When it comes to managing your money, the name of the game for millions of investors is keeping it simple. That's the big appeal of an easy-to-follow investing strategy called the Dogs of the Dow.
Later in this article, we'll look at how well the Dogs of the Dow have performed so far in 2012. But first, let's fill everyone in on how the strategy works and why some investors count on it to give them better returns than the entire Dow Jones Industrial Average
You've gotta have dividends, dog
Dividend stocks have been more popular than ever in recent years. Especially in the aftermath of the financial crisis, the security of getting cash paid to you every three months makes it a lot more comfortable to invest your hard-earned money. But no one wants to pay too much for an investment -- even for a high-quality dividend stock.
That's where the Dogs of the Dow strategy comes in. Every year, you look at the 30 stocks in the Dow Industrials and sort them by dividend yield. Take the 10 with the highest yields and invest equal amounts in all of them. It's hard to imagine a simpler strategy, and it gives you stocks that both pay solid income and offer relatively reasonable valuations.
That combination paid off for investors in 2011, as the Dogs of the Dow easily outperformed the broader Dow. But how's the strategy working so far this year?
All bark, no bite
Unfortunately, the Dogs of the Dow don't always outperform the overall Dow, and 2012 is shaping up to be a poor year for the strategy. So far, the average Dow Dog stock has seen its price rise by about 6%, which is behind the Dow average's performance by 2 full percentage points. The underperformance is even worse if you use an equal-weighted return for the Dow, expanding to more than a four-percentage-point gap. Although average yield on the Dogs is more than a percentage point higher than for the broader average, that's not enough to make up for the shortfall.
Why aren't the Dogs of the Dow delivering the goods this year? You can blame it on a number of things:
- The two most influential stocks among the Dogs, Johnson & Johnson and Procter & Gamble
, have both seen price declines so far this year. J&J has had huge difficulties rebounding from a long series of product recalls that stretch back for years. Meanwhile, P&G has faced high materials costs as well as mandatory price controls in Venezuela, which it blamed for its dreary outlook for full-year earnings. (NYSE: PG)
- None of the top five performers in the Dow is included among the Dogs. With Bank of America
-- which has the worst yield among the Dow 30 -- leading the way in total return so far this year, the Dogs already find themselves in a big hole. (NYSE: BAC)
Who'll let the Dogs out?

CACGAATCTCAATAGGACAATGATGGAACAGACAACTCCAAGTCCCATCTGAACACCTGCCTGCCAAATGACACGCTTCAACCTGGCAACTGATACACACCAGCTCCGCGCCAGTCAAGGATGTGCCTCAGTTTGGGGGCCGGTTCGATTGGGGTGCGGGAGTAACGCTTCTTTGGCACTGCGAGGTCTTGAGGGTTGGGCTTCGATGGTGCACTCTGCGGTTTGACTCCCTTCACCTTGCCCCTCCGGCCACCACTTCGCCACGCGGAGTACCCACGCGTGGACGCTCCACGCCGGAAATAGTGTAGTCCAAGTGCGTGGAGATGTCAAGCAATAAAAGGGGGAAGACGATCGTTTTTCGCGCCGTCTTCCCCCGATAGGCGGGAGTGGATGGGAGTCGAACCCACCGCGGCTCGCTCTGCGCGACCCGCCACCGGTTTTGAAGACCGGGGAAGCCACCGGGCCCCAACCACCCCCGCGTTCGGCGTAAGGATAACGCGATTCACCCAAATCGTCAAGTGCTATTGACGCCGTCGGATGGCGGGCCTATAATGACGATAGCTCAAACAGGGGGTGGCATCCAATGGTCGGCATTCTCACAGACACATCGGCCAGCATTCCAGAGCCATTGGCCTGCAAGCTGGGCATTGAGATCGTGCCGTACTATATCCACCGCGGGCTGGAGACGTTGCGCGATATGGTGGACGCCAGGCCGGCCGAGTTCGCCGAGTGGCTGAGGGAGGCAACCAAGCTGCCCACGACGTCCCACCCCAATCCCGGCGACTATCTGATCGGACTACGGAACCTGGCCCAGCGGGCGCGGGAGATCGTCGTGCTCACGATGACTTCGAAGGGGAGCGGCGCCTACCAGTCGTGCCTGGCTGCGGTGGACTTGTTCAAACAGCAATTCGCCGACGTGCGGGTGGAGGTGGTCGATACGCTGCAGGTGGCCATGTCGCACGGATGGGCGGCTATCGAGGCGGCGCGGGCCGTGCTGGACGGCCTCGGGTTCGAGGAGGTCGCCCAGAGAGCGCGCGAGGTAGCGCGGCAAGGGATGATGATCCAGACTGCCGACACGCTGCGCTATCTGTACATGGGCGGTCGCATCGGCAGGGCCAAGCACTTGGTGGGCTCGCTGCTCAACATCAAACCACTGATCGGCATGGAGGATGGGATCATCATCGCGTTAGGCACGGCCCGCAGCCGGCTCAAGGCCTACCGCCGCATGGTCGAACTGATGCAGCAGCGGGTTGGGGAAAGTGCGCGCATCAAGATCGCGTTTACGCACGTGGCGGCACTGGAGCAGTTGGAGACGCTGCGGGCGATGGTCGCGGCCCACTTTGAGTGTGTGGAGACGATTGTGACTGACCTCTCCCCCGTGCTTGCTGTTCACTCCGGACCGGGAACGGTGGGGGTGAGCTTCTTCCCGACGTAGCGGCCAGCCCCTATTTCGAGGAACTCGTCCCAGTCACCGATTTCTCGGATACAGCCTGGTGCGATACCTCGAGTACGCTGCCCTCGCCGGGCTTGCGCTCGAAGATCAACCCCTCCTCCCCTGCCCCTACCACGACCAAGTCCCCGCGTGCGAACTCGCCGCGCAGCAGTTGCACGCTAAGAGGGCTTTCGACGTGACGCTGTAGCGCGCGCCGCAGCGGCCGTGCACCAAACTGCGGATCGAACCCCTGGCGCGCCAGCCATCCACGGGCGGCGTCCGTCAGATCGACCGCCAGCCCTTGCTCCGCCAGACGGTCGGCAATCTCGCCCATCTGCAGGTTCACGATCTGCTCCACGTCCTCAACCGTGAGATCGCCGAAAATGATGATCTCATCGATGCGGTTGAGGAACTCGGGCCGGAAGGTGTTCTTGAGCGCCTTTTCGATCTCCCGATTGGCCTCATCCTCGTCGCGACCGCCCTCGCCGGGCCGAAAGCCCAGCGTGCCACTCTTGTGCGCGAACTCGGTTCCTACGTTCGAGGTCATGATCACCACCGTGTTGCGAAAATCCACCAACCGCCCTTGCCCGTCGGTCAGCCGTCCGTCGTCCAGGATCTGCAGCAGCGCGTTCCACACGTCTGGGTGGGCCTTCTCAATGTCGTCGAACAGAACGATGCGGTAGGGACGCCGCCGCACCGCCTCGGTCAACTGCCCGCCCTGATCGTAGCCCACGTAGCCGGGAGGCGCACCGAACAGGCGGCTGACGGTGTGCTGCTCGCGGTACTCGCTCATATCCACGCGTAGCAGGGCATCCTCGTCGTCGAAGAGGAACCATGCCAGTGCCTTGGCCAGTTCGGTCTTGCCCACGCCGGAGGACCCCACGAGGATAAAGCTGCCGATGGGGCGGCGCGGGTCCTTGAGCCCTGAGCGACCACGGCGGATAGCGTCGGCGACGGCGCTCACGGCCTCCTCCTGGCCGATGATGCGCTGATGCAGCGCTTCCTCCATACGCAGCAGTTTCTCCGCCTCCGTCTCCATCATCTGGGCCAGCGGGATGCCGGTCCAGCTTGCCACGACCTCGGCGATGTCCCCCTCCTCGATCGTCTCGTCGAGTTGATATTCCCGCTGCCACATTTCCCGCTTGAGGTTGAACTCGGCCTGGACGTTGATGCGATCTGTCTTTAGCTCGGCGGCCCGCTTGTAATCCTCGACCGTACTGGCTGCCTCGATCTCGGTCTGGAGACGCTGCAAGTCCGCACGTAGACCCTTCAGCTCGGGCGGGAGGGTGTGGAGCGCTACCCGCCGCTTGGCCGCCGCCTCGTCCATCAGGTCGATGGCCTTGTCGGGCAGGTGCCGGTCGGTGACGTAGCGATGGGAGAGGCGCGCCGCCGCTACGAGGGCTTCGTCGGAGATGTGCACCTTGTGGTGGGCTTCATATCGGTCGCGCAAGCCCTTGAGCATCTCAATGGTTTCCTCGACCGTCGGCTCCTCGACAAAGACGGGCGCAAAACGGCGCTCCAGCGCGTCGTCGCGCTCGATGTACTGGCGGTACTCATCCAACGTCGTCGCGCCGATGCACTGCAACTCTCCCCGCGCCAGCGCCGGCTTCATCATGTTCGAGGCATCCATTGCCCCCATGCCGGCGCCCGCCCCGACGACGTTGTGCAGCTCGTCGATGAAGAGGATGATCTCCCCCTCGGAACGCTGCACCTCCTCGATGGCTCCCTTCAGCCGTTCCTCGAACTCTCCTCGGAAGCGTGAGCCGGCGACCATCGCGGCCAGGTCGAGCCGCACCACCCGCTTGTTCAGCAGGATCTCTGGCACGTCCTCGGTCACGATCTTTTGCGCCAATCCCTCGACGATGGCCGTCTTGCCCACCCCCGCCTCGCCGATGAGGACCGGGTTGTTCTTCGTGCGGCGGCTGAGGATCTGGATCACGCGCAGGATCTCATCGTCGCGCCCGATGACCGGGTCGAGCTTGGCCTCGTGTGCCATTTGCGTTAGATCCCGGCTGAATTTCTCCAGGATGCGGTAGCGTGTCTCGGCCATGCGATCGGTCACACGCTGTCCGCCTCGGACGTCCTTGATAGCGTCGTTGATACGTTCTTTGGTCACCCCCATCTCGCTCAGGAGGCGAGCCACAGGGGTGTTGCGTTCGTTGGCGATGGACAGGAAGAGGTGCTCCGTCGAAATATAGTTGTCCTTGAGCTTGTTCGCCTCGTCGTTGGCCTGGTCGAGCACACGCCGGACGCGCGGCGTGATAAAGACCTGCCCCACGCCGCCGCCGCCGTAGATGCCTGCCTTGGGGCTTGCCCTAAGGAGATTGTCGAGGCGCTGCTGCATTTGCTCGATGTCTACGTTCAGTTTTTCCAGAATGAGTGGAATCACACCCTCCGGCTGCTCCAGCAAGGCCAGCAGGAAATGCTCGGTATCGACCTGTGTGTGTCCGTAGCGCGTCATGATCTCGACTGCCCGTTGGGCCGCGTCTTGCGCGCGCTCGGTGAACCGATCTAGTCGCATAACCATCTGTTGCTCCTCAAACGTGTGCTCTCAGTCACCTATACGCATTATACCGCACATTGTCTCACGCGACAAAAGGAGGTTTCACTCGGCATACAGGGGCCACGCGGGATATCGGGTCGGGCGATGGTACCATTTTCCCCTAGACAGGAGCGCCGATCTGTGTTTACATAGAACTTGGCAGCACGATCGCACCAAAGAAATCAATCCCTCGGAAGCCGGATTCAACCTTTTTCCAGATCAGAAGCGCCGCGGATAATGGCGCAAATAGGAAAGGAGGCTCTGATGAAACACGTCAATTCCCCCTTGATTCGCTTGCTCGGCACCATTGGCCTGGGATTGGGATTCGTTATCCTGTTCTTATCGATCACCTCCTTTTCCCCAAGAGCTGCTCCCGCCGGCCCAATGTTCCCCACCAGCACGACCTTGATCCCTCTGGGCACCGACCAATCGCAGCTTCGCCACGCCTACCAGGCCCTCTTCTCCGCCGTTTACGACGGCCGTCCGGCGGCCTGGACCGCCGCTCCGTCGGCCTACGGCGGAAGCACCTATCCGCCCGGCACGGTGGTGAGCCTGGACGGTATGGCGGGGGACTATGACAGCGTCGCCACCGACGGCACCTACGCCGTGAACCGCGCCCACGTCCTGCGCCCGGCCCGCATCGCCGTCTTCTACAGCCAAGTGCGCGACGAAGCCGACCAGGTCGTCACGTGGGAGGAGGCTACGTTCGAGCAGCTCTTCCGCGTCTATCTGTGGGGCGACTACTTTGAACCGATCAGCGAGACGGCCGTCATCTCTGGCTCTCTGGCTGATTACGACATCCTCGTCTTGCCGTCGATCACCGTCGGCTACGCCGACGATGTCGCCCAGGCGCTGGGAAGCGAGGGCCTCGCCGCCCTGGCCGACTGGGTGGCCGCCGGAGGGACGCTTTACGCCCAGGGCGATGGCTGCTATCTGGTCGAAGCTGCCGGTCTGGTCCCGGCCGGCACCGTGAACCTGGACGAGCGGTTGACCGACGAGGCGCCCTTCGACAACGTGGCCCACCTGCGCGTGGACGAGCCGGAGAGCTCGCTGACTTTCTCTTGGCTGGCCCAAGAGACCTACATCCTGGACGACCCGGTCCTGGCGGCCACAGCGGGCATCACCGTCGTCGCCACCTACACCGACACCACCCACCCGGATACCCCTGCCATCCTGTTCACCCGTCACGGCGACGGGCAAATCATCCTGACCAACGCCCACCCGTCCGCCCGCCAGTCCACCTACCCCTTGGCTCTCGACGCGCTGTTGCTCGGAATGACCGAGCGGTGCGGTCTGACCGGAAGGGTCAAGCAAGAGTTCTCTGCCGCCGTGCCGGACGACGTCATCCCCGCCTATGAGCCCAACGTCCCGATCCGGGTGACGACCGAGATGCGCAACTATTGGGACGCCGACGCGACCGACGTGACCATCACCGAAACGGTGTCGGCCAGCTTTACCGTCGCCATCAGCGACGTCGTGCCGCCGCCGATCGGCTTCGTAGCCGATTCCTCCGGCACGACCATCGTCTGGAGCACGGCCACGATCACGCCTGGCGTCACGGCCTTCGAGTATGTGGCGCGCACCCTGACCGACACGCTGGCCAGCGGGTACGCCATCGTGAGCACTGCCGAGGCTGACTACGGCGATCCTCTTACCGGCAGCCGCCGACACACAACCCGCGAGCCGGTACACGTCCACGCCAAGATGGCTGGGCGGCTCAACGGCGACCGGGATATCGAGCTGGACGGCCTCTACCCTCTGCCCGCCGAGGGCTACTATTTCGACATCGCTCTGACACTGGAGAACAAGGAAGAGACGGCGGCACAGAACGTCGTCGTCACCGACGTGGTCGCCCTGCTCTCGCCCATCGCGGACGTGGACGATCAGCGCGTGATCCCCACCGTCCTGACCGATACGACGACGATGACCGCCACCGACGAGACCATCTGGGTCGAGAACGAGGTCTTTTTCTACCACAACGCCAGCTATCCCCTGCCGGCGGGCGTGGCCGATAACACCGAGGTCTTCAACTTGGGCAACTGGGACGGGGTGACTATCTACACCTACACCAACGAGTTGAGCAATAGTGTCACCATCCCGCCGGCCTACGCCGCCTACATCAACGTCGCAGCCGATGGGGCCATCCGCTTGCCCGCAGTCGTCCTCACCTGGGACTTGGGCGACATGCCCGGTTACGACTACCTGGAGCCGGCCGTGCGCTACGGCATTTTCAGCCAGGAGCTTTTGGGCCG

But don't count the Dogs of the Dow out yet. Among the Dogs, Intel
For Intel, the big question is whether the company can finally deliver on chips that will make a real dent in the mobile-device market. After largely ceding the mobile market to its competitors, Intel now realizes that it can't depend on its dominance in the PC arena to produce long-term growth in the face of a major shift in the way that people use computing devices. It'll take a while for Intel to ramp up, but with many investors pessimistic about Intel's chances, the stock has some upside if Intel succeeds.
Meanwhile, DuPont has done an excellent job focusing on chemicals for which it has pricing power. In particular, titanium dioxide, which is used in a huge range of products from paint and toothpaste to sunscreen, has been a big growth driver for DuPont. Moreover, even though the company is already the largest supplier in the world, it plans to boost its capacity with new titanium-dioxide plants that should make it even more dominant in the industry.
Get out of the doghouse
Even though the Dogs of the Dow aren't beating the market, 2012 still has a long way to go. It's far too early to count out the power of dividends in providing strong performance.
If you're willing to go beyond the Dow, you can find plenty of promising dividend stocks. We've put nine great names into our special report on dividends. Take a free look today, but don't wait or you could miss out.
Fool contributor Dan Caplinger doesn't own shares of the companies mentioned. You can follow him on Twitter. The Motley Fool owns shares of Intel, Johnson & Johnson, and Bank of America. Motley Fool newsletter services have recommended buying shares of Intel, Johnson & Johnson, and Procter & Gamble, as well as creating a diagonal call position in Johnson & Johnson. Try any of our Foolish newsletter services free for 30 days. We Fools don't all hold the same opinions, but we all believe that considering a diverse range of insights makes us better investors. The Fool has a disclosure policy.